This story originally appeared in an issue of mental_floss magazine.

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iStock // Ekaterina Minaeva
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Man Buys Two Metric Tons of LEGO Bricks; Sorts Them Via Machine Learning
May 21, 2017
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iStock // Ekaterina Minaeva

Jacques Mattheij made a small, but awesome, mistake. He went on eBay one evening and bid on a bunch of bulk LEGO brick auctions, then went to sleep. Upon waking, he discovered that he was the high bidder on many, and was now the proud owner of two tons of LEGO bricks. (This is about 4400 pounds.) He wrote, "[L]esson 1: if you win almost all bids you are bidding too high."

Mattheij had noticed that bulk, unsorted bricks sell for something like €10/kilogram, whereas sets are roughly €40/kg and rare parts go for up to €100/kg. Much of the value of the bricks is in their sorting. If he could reduce the entropy of these bins of unsorted bricks, he could make a tidy profit. While many people do this work by hand, the problem is enormous—just the kind of challenge for a computer. Mattheij writes:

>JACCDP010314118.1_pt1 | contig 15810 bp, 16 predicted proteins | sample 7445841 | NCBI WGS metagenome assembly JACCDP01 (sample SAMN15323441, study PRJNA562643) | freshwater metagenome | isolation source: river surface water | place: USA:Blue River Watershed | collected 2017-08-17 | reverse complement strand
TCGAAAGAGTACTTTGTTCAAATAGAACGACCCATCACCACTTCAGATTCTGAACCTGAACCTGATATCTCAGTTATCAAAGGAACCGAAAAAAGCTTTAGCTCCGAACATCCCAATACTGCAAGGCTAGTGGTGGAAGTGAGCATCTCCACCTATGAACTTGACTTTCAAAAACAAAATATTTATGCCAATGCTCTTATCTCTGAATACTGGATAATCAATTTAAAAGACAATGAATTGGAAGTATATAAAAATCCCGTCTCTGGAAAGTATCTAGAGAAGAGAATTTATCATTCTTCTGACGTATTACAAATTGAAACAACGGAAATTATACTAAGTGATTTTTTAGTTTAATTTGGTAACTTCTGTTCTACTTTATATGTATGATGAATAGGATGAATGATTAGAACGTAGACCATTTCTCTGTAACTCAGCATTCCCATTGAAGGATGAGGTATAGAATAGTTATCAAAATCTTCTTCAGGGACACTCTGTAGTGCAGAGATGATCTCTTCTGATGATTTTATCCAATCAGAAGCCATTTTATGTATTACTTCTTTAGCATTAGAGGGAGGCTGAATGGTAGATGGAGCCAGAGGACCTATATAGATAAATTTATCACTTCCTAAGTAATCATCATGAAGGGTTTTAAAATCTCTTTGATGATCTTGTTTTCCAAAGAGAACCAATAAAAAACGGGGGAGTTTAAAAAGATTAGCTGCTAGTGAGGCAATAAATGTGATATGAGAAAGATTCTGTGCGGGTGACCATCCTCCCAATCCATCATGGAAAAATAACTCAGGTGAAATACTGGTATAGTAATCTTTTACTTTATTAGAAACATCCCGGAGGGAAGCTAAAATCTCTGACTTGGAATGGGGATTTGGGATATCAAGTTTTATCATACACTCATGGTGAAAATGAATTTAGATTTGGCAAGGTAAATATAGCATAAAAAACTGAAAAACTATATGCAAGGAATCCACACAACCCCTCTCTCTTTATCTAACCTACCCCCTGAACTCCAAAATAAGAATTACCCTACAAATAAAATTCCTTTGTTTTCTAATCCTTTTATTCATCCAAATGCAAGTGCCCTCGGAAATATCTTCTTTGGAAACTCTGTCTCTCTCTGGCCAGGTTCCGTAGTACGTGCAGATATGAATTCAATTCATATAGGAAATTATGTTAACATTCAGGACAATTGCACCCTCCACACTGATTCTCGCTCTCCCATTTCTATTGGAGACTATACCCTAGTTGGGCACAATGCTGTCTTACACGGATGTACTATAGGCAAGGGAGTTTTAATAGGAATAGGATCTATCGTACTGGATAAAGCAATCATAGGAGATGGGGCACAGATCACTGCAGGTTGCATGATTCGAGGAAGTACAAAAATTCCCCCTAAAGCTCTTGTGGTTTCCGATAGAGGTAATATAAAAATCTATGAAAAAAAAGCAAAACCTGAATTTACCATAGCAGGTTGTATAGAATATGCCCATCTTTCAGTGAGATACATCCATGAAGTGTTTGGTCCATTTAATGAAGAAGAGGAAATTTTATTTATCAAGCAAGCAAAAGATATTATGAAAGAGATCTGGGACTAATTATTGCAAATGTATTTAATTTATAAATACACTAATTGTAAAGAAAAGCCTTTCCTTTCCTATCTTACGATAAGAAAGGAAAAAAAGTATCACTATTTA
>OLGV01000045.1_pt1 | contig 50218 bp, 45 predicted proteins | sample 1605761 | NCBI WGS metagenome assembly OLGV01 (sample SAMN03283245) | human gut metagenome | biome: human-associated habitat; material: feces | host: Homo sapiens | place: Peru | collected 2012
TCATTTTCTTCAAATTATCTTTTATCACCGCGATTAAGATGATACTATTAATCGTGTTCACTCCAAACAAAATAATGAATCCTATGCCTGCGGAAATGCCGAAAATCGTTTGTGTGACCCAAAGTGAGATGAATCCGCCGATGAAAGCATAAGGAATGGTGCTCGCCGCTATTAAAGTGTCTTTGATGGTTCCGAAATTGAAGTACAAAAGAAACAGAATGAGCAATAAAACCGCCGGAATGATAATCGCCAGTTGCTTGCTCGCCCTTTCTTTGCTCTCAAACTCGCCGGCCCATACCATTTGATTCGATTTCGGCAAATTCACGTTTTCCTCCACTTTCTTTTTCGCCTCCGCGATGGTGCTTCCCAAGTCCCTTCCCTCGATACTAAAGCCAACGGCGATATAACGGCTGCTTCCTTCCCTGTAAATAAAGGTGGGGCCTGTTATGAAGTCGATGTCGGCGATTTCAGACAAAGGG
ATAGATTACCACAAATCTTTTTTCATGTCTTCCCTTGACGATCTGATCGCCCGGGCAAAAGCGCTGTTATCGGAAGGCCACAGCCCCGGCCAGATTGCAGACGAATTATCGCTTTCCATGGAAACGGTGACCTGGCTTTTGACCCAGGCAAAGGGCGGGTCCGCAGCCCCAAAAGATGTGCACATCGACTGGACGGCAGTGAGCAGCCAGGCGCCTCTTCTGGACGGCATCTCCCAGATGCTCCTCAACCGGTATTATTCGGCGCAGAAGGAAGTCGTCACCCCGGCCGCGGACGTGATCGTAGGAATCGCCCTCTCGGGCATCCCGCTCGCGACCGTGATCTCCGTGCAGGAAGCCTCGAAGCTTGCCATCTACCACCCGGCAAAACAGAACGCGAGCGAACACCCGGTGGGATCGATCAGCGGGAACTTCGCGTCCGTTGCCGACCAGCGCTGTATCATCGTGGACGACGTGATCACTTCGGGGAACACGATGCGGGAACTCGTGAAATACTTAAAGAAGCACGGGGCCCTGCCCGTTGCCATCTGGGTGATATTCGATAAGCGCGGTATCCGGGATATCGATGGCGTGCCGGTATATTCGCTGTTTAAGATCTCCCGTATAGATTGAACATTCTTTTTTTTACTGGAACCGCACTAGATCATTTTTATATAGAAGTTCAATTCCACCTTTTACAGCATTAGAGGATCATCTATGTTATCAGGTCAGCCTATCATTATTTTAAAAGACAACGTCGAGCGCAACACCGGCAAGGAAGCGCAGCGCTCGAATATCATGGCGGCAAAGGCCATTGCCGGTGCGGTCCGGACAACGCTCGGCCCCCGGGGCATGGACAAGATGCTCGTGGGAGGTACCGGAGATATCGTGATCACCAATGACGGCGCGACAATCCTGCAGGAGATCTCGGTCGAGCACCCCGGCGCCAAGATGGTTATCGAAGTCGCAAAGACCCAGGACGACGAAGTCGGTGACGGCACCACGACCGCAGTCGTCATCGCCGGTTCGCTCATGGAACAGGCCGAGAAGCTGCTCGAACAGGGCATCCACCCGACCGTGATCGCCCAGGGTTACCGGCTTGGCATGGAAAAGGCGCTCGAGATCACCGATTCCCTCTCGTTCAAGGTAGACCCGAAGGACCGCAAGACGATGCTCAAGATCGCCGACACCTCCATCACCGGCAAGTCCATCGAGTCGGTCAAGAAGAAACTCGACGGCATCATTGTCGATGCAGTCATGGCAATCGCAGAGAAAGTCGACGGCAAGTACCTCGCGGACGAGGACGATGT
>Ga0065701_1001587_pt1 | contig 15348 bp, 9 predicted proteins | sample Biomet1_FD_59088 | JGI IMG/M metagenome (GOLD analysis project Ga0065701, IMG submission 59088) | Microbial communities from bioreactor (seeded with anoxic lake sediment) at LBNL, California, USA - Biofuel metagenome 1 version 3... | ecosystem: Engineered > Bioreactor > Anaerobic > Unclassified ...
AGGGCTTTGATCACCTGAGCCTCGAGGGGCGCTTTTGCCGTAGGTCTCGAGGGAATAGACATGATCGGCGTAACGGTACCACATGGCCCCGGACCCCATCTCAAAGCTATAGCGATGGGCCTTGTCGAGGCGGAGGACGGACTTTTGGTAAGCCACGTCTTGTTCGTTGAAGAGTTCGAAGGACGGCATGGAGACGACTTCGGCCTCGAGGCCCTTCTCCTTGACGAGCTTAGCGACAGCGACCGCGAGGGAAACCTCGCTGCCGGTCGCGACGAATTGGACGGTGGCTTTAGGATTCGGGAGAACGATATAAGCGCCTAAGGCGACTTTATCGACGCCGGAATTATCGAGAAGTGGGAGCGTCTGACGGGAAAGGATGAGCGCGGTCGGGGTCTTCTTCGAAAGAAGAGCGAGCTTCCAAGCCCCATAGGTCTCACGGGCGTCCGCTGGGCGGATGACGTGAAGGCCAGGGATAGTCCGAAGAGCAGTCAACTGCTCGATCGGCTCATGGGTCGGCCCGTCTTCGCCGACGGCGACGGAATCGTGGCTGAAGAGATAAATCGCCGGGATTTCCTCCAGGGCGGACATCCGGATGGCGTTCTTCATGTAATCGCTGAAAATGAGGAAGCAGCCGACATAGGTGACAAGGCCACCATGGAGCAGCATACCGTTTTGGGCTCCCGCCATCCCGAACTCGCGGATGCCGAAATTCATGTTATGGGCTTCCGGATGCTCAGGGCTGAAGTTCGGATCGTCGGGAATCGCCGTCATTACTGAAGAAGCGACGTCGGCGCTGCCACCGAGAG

There are 38000+ shapes and there are 100+ possible shades of color (you can roughly tell how old someone is by asking them what lego colors they remember from their youth).

In the following months, Mattheij built a proof-of-concept sorting system using, of course, LEGO. He broke the problem down into a series of sub-problems (including "feeding LEGO reliably from a hopper is surprisingly hard," one of those facts of nature that will stymie even the best system design). After tinkering with the prototype at length, he expanded the system to a surprisingly complex system of conveyer belts (powered by a home treadmill), various pieces of cabinetry, and "copious quantities of crazy glue."

Here's a video showing the current system running at low speed:

The key part of the system was running the bricks past a camera paired with a computer running a neural net-based image classifier. That allows the computer (when sufficiently trained on brick images) to recognize bricks and thus categorize them by color, shape, or other parameters. Remember that as bricks pass by, they can be in any orientation, can be dirty, can even be stuck to other pieces. So having a flexible software system is key to recognizing—in a fraction of a second—what a given brick is, in order to sort it out. When a match is found, a jet of compressed air pops the piece off the conveyer belt and into a waiting bin.